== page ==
Please watch this YouTube video to see how the technique is done.

You will follow the same colour pattern as for the basic filet mesh (15 rows of purple, 5 of white etc) but instead of crocheting those, you are going to use 3 long lengths of yarn to form each row.

I use a piece of scrap yarn in a different colour (hot pink will work well).
It needs to be loosely measured as long as the blanket, plus a bit for weaving, plus a bit for a knot at each end, plus a few inches for a fringe at each end.

Cut 3 pieces of purple to length, then use your crochet hook, a BLUNT ENDED needle, a safety pin or a bodkin to begin weaving, and use the technique Tanis describes in the video above.
The next row will alternate, and you'll begin to see the weaving effect right away.

You need to do the weaving on a flat surface, to ensure your tension is kept even.
The blanket might start to look a little bit bowed but don't worry, as long as you keep it flat while you're working, it will even out as you go.

When you have all the weaving done, you can knot the fringe.
Then carefully trim the fringe, a little at a time. The yarn is quite springy, and it's very easy to cut too much off, so go slowly.

And that's it! You're done!
This has probably taken you a long time, so you can feel really proud of yourself for finishing it.
Kick back on the couch and snuggle under your lovely warm FREO blanket!
#foreverfreo #purplearmy #ibleed purple

Monday, September 26, 2016

in which I become a hooker.

So, early this year (April? May?) I decided to try crochet.

My nana tried to teach me when I was a kid, and Mrs Rolley had a go in Home Ec in about 1978, and both times I sat there with yarn in one hand, a hook in the other, and a look of complete bewilderment on my face.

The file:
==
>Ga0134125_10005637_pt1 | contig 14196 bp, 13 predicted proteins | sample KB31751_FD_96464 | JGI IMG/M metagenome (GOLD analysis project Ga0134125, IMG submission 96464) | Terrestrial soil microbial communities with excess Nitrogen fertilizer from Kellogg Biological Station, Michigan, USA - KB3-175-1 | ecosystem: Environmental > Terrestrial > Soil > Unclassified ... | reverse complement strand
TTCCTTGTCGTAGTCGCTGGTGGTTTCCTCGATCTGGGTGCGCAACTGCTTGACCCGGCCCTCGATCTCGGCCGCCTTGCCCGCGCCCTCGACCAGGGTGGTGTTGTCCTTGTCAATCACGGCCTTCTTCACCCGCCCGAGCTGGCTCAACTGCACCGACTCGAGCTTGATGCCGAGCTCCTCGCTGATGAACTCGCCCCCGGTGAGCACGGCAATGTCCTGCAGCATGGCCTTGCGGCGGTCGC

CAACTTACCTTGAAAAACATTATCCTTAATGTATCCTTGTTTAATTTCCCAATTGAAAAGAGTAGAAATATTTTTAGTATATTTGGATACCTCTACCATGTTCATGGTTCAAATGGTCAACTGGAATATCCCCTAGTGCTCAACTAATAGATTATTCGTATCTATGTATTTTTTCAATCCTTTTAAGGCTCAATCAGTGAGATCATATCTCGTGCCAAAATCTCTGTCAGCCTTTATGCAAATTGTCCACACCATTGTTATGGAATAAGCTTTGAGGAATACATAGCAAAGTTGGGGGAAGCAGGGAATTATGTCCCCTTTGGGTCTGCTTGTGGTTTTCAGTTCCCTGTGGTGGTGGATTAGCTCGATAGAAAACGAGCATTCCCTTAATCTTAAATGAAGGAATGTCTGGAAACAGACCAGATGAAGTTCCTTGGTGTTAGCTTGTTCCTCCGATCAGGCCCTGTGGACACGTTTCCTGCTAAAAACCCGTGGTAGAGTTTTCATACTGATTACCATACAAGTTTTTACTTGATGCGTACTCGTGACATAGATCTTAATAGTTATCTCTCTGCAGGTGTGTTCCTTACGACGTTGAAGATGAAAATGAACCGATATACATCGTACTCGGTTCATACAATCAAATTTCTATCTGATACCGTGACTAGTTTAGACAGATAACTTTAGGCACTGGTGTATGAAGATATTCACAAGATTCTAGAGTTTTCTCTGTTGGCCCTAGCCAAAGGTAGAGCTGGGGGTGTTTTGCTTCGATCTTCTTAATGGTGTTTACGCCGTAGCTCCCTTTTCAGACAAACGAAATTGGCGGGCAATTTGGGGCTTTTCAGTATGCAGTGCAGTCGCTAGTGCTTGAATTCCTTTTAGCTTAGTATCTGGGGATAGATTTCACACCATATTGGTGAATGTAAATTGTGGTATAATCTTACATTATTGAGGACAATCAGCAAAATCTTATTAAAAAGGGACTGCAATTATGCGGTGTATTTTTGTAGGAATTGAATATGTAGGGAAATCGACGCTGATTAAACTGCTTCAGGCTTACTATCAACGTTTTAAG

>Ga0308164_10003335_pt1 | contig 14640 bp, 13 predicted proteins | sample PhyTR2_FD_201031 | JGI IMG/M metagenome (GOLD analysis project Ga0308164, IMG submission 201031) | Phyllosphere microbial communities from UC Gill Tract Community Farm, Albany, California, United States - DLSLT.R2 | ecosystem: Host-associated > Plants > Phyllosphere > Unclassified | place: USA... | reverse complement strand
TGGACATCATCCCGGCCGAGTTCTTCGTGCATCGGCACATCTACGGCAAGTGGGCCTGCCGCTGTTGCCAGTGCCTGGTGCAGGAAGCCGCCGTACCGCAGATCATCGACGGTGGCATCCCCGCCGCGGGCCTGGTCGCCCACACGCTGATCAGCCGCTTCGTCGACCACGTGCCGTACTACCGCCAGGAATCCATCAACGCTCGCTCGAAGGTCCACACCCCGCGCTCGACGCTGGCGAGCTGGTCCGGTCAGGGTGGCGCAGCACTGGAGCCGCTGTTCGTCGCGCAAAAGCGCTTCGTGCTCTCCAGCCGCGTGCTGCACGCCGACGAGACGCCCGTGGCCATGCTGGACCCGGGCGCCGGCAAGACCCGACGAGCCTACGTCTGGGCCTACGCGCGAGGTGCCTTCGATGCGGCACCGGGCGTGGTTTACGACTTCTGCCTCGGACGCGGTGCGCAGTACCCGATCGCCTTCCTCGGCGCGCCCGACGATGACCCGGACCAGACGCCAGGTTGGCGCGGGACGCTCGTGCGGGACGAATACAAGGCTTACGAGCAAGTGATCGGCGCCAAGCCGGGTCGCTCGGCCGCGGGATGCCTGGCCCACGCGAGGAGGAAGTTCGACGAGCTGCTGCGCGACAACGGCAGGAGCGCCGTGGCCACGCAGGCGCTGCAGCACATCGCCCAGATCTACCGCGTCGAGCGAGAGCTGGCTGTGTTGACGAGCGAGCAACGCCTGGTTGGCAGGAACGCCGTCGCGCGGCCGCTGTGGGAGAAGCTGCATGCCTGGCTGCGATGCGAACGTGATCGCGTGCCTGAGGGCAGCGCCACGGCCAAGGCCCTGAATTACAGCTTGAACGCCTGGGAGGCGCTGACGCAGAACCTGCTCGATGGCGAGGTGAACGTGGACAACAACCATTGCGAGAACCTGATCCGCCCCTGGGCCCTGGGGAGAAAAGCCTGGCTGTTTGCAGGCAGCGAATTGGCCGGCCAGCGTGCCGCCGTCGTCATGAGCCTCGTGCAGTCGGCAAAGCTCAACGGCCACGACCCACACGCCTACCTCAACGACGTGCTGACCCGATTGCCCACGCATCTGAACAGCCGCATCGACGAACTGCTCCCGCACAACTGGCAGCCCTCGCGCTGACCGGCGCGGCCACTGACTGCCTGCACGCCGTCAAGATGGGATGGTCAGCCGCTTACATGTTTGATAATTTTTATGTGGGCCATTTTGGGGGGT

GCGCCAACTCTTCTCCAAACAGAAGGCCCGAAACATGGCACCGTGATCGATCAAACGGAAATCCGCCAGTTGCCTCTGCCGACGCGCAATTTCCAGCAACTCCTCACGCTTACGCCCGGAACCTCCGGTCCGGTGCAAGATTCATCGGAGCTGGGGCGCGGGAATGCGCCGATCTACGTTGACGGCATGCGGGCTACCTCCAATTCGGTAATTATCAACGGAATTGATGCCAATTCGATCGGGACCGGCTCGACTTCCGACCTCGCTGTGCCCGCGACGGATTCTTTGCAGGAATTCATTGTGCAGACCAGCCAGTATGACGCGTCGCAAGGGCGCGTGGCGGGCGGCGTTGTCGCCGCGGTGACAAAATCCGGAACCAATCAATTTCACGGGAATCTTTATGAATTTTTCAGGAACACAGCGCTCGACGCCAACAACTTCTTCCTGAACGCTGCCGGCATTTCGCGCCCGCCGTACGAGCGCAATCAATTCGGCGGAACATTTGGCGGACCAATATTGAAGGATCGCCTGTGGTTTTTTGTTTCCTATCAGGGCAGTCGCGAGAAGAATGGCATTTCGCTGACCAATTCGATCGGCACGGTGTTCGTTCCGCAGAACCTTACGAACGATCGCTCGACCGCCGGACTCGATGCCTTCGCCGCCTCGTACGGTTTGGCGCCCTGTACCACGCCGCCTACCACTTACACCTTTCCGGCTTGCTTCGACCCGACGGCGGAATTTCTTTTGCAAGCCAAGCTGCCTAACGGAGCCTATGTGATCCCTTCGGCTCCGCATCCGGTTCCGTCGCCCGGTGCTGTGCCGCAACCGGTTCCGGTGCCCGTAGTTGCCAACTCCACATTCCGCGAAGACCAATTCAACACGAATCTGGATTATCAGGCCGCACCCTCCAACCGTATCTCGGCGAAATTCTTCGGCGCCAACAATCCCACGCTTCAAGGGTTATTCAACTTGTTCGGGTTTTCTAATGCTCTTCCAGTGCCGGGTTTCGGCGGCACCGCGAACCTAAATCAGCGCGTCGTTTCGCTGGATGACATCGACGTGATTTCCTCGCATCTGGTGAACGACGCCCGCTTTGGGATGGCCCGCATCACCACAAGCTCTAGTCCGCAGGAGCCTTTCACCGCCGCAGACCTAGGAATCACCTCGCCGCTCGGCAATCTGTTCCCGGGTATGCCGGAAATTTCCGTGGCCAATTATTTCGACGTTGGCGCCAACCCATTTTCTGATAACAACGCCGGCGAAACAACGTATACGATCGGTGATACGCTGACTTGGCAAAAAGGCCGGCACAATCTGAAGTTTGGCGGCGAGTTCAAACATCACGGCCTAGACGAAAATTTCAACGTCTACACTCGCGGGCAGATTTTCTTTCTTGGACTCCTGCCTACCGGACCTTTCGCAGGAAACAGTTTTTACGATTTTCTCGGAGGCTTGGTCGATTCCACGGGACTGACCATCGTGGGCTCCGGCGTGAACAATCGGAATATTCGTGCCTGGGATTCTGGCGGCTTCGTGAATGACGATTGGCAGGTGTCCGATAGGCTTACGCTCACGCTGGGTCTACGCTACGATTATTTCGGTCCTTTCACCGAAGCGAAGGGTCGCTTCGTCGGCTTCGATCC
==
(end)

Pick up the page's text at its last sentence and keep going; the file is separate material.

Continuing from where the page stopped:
I simply could not connect the two hands. They felt like foreign objects, and my brain refused to have anything to do with them.

You might think this would lead me to believe I would have trouble this time round, but you would be wrong.
I sailed into the project, full of confidence, and then, as it became more and more obvious that I was, in fact, a crochet idiot, my confidence morphed into dogged determination.
I know, right? it took me by surprise, too. Normally I give up at the first sign of difficulty.

Did you know that YouTube is full of video tutorials that are not in the least bit helpful?
I know this because I'm fairly sure I found most of the begin-to-crochet ones that actually didn't teach me anything apart from how to make dirty, tight little knots.
Eventually, though, I hit the jackpot.
I found Mikey.
And I love him, more than a little bit. He saved my sanity.

So if, like me, you are thinking of taking the plunge into the dark and strange world of hooking, or crochet if you want to be perfectly correct, may I present, for your viewing pleasure, the wonderful...

lesson 1: holding the yarn and hook

lesson 2:  hook size, gauge, and chaining

lesson 3: how to single crochet (US term) or double crochet (UK/Aus term)

That should get you started, though he has plenty more available!

You should try and chain a few hundred kilometres of yarn to get the rhythm going. If you can manage it in less kilometres, go you!